Walmart will 'make every effort' to keep disabled greeters, but it's not making any real promises
Faced with a widespread backlash over its elimination of greeter jobs that can be held by people with disabilities, Walmart is backtracking, maybe. The president and CEO of Walmart’s U.S. stores sent out a memo—and provided it to the press—saying that “If any associate in this unique situation wants to continue working at Walmart, we should make every effort to make that happen.” That’s nice, and it’s a clear indication of the pressure the company has come under, but it’s nowhere near a commitment to workers with disabilities.
Walmart’s greeter position has long been an opportunity for people who can’t stand for long periods or lift heavy weights, but recently the retail chain announced that it would be phasing out those jobs and replacing them with “customer hosts” who have to be able to lift 25 pounds, clean spills, and in some cases climb ladders. That was a major blow to many of the people for whom those greeter jobs have been a lifeline. “I don’t want to lose this job. This is a real job I have,” one man told National Public Radio, saying that his biggest concern was being able to feed his rescue dog.
Former greeters in multiple states have filed Equal Opportunity Employment Commission complaints or lawsuits against Walmart after their jobs were eliminated or changed to jobs that require standing, climbing, or lifting. After the recent outcry, Walmart announced that it would give greeters extra time to find replacement jobs they could do, and then, when that failed to quell the outrage, came the “make every effort” memo. “We are looking into each [case] on an individual basis with the goal of offering appropriate accommodations that will enable these associates to continue in other roles with their store,” CEO Greg Foran wrote. One man in North Carolina, for instance, is being transferred to self-checkout.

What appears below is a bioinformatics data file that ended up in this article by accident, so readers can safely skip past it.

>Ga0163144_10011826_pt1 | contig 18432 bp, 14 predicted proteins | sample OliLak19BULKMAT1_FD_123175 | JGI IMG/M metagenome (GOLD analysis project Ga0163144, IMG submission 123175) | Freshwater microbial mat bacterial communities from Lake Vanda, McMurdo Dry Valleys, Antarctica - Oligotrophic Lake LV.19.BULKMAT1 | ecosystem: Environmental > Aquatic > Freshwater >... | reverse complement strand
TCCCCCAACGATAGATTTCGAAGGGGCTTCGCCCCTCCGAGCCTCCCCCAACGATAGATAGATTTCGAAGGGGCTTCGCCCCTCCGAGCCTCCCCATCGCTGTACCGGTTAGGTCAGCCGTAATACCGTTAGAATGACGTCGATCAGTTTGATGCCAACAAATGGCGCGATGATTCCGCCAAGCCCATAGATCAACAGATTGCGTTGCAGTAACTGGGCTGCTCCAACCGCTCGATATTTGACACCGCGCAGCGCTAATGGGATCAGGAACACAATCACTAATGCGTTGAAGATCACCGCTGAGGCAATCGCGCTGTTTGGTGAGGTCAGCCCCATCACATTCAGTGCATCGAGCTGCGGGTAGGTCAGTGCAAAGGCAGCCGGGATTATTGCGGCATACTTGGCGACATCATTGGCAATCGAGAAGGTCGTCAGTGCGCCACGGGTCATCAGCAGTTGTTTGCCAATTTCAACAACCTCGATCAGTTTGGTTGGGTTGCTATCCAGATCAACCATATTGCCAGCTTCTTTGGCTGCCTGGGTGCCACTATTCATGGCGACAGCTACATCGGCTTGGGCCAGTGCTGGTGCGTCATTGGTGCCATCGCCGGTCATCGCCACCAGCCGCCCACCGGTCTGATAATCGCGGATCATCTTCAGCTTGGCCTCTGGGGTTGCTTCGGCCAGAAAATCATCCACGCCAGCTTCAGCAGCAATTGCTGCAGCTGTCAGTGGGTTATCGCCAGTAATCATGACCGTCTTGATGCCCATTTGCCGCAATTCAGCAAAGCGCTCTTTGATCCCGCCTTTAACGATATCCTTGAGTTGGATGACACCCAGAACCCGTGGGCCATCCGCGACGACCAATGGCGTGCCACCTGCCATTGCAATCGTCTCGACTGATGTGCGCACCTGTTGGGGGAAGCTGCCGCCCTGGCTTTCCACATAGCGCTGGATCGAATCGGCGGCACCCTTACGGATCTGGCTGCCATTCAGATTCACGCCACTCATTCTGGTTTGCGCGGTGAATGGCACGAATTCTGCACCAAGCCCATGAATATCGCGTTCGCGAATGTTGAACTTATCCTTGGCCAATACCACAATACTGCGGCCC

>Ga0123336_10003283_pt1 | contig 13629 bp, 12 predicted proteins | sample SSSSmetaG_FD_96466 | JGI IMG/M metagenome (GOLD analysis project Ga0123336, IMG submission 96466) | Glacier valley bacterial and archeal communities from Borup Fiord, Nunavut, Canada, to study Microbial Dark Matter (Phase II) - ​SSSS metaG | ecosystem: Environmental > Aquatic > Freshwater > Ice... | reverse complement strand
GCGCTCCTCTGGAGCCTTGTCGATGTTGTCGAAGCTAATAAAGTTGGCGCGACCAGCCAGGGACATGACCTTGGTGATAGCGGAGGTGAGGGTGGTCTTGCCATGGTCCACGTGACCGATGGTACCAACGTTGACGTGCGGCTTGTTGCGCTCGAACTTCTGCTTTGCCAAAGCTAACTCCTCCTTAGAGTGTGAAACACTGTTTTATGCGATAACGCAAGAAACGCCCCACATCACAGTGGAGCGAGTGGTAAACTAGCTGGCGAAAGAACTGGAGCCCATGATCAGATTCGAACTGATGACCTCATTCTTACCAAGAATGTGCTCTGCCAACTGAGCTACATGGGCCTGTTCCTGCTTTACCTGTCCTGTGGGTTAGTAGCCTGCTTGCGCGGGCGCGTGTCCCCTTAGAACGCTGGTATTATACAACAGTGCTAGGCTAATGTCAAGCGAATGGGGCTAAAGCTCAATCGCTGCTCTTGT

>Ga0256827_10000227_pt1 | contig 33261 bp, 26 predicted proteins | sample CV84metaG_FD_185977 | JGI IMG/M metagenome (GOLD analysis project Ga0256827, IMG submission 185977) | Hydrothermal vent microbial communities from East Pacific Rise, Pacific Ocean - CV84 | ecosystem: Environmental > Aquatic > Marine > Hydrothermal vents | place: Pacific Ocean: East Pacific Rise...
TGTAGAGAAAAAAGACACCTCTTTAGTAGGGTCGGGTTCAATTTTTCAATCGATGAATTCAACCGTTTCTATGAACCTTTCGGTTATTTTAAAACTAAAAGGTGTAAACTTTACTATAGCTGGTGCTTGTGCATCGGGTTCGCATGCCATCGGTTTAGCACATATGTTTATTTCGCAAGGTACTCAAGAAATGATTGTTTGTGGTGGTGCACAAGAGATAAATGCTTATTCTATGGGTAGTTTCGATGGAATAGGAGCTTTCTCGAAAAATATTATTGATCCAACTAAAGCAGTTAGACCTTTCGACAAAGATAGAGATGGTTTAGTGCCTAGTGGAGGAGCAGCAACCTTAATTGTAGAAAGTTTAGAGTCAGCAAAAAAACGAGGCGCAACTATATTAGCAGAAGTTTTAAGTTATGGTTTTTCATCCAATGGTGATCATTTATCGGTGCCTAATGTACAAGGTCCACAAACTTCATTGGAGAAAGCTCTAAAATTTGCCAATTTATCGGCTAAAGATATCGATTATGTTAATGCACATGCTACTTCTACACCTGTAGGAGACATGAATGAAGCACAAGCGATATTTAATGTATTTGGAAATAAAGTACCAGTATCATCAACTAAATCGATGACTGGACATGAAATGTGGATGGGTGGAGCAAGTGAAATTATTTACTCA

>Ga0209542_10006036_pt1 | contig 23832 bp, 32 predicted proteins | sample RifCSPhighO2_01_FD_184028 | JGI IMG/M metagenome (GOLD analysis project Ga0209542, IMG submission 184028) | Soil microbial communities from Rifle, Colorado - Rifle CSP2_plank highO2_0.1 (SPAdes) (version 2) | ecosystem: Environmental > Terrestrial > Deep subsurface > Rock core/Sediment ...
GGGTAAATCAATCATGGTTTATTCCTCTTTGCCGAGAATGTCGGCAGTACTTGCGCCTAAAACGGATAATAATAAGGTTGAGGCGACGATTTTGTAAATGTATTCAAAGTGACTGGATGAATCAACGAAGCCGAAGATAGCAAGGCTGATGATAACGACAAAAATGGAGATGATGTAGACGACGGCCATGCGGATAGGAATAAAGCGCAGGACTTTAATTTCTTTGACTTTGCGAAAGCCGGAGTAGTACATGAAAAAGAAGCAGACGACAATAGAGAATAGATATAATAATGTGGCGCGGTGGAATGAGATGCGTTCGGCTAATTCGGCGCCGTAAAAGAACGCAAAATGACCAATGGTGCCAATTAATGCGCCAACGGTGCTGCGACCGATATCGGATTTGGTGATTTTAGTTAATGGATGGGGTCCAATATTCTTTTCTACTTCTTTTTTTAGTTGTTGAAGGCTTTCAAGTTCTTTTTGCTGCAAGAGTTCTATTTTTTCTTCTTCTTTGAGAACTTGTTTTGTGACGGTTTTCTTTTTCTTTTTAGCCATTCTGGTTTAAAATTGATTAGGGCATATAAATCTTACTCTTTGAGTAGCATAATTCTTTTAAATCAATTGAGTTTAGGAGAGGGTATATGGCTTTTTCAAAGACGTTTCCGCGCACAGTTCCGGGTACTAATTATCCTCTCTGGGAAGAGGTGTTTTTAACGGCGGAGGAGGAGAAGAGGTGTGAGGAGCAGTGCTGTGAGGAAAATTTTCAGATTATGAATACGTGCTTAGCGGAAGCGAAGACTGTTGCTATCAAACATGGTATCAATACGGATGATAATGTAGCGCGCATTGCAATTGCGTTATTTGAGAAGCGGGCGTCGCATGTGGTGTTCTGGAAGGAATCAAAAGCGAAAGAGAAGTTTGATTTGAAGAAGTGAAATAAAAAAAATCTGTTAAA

But don’t assume this issue is settled because Walmart said it would “make every effort” to keep the greeters employed in its stores. That’s not a promise of anything but doing enough to make the issue fade from the headlines.